Maharana Pratap

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Maharana Pratap was a renowned Rajput warrior and a king of Mewar, Rajasthan, in north-western India. One of the greatest Rajput warriors, he is recognised for resisting the attempts of the Mughal ruler Akbar to conquer his territory. Unlike the other neighbouring Rajput rulers, Maharana Pratap repeatedly refused to submit to the mighty Mughals and continued fighting courageously till his last breath. A symbol of Rajput gallantry, diligence and valour, he was the only Rajput warrior to take on the might of Akbar, the Mughal Emperor. For all his courage, sacrifice and fiercely independent spirit, he is honoured as a hero in Rajasthan.

Childhood and Early Life

Maharana Pratap was born on May 9, 1540, in Kumbhalgarh Fort to Jaiwanta Bai and Udai Singh II. He had three younger brothers and two stepsisters. His father, Udai Singh II, was the king of Mewar and his capital was Chittor.

In 1567, the Mughal forces surrounded Mewar’s capital, Chittor. Instead of fighting with the Mughal forces, Udai Singh left the capital and shifted his family to Gogunda. Though Pratap resisted this decision and insisted on staying back, but the elders were able to convince him that leaving the place was the right decision. A temporary government of the kingdom of Mewar was set by up by Udai Singh and his courtiers in Gogunda.

In 1572, after the demise of Udai Singh, Rani Dheer Bai insisted that Uday Singh’s eldest son, Jagmal, should be crowned as the king, but the senior courtiers felt that Pratap was a better choice to handle the prevailing situation. This is how Pratap succeeded his father to the throne.

Accession & Reign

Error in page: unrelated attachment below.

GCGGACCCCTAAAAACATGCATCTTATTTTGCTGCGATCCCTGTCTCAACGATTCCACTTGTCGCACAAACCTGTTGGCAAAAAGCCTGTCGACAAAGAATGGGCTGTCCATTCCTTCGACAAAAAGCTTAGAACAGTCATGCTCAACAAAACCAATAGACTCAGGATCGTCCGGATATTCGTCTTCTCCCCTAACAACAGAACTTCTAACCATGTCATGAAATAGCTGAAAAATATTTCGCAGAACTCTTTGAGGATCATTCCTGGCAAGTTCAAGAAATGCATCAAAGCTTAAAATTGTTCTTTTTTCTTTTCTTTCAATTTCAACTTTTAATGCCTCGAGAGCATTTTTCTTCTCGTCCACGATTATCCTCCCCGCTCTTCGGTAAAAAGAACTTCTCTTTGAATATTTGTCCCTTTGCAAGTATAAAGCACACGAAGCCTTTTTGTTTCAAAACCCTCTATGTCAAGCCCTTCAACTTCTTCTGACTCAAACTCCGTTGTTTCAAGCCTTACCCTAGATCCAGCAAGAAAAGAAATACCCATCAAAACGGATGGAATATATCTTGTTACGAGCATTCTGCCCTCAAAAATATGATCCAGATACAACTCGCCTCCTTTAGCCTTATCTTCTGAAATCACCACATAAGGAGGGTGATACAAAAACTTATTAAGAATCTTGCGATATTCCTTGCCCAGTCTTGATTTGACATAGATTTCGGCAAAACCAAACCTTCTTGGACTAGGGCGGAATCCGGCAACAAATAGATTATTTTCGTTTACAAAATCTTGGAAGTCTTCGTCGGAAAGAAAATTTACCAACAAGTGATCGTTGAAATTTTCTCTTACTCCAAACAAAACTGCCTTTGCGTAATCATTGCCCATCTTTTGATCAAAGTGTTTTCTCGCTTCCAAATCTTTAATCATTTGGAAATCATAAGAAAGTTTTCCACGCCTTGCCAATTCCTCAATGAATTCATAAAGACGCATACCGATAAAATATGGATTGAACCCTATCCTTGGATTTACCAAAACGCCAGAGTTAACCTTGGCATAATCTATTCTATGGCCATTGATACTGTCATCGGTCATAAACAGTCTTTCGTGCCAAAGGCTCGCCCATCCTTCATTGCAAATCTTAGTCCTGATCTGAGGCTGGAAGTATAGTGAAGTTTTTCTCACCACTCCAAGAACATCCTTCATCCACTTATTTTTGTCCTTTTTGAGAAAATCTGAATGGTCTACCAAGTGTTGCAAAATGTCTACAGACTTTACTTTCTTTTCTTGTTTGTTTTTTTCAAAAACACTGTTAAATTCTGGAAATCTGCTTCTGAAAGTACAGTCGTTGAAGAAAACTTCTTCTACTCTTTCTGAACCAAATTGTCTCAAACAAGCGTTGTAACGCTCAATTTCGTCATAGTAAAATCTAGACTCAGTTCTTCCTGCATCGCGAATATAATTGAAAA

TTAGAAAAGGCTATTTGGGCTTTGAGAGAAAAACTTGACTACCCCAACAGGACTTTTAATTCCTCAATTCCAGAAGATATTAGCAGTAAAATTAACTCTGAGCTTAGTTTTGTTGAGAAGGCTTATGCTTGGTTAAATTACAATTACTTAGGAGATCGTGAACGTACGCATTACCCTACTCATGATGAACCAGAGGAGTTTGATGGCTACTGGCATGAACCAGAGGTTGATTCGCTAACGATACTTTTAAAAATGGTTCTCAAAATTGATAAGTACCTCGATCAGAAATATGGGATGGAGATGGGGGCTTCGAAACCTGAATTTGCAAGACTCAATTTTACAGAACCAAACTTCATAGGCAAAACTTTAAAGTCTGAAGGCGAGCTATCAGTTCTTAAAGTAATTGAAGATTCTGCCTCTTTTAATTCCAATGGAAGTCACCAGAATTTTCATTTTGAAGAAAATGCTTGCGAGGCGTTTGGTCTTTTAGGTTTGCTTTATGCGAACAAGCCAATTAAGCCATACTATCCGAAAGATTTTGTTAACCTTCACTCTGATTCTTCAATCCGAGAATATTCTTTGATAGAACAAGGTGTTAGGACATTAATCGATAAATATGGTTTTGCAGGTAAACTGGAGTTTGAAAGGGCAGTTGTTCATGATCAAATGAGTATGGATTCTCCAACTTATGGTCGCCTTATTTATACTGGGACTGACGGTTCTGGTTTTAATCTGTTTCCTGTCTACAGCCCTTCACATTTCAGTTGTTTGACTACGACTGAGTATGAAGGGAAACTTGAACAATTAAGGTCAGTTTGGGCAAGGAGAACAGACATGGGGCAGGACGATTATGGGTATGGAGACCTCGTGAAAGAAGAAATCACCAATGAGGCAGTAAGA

When Pratap succeeded his father to the throne, his brother Jagmal Singh, who was nominated as the Crown Prince by Udai Singh swore revenge and joined the Mughal army. The Mughal king Akbar rewarded him with the town of Jahazpur for the help he rendered.

When the Rajputs left Chittor, Mughals took control of the place, but their attempts to annex the kingdom of Mewar remained unsuccessful. A number of envoys were sent by Akbar tried to negotiate with Pratap to strike an alliance, but that did not work. Six diplomatic missions were sent by Akbar in 1573 but were turned down by Maharana Pratap. The last of these missions was lead by Akbar’s brother-in-law Raja Man Singh. When the efforts of signing a peace treaty failed, Akbar made up his mind to face the mighty Mughal army.

The Battle of Haldighati

On June 18, 1576, the Rajput army stood face-to-face with the Mughal army (under the command of Asaf Khan I and Man Singh) at Haldighati. According to historians, it was one of the fiercest battles ever fought, with the Mughal forces outnumbering the Rajput army. The army of Mewar was under the command of Ram Shah Tanwar and his sons namely, Chandrasenji Rathore, Rawat Krishnadasji Chundawaat and Maan Singhji Jhala.

The battle lasted for four hours and resulted in huge loss of lives on the Mewar side (approximately 1600 soldiers), while the Mughals lost only 150 soldiers and 350 wounded. Maharana Pratap was badly wounded but escaped to the nearby hills. Though Mughals were able to claim several parts of Mewar, including Gogunda and the nearby areas except some regions of Aravellis, but they were unable to oust Maharana Pratap who continued to harass the Mughals through guerrilla tactics.
The moment Akbar’s focus shifted to other places, Pratap along with his army who came out of the hiding and successfully regained the control of western regions of his province.

Resurgence

In the wake of Mirza Hakim’s incursion into Punjab and rebellions in Bihar and Bengal, Akbar diverted his attention to deal with these problems. I resulted into slackening of Mughal pressure on Mewar. In 1582, the Mughal post at Dewair was attacked and occupied by Maharana Pratap. Akbar moved to Lahore in 1585 and stayed there to keep an eye on the situation in the north-west for next twelve years. During this period no Mughal expedition was sent to Mewar. Pratap took advantage of this situation and regained control over western Mewar, including Gogunda, Kumbhalgarh and Udaipur. He built a new capital at Chavand, near Dungarpur.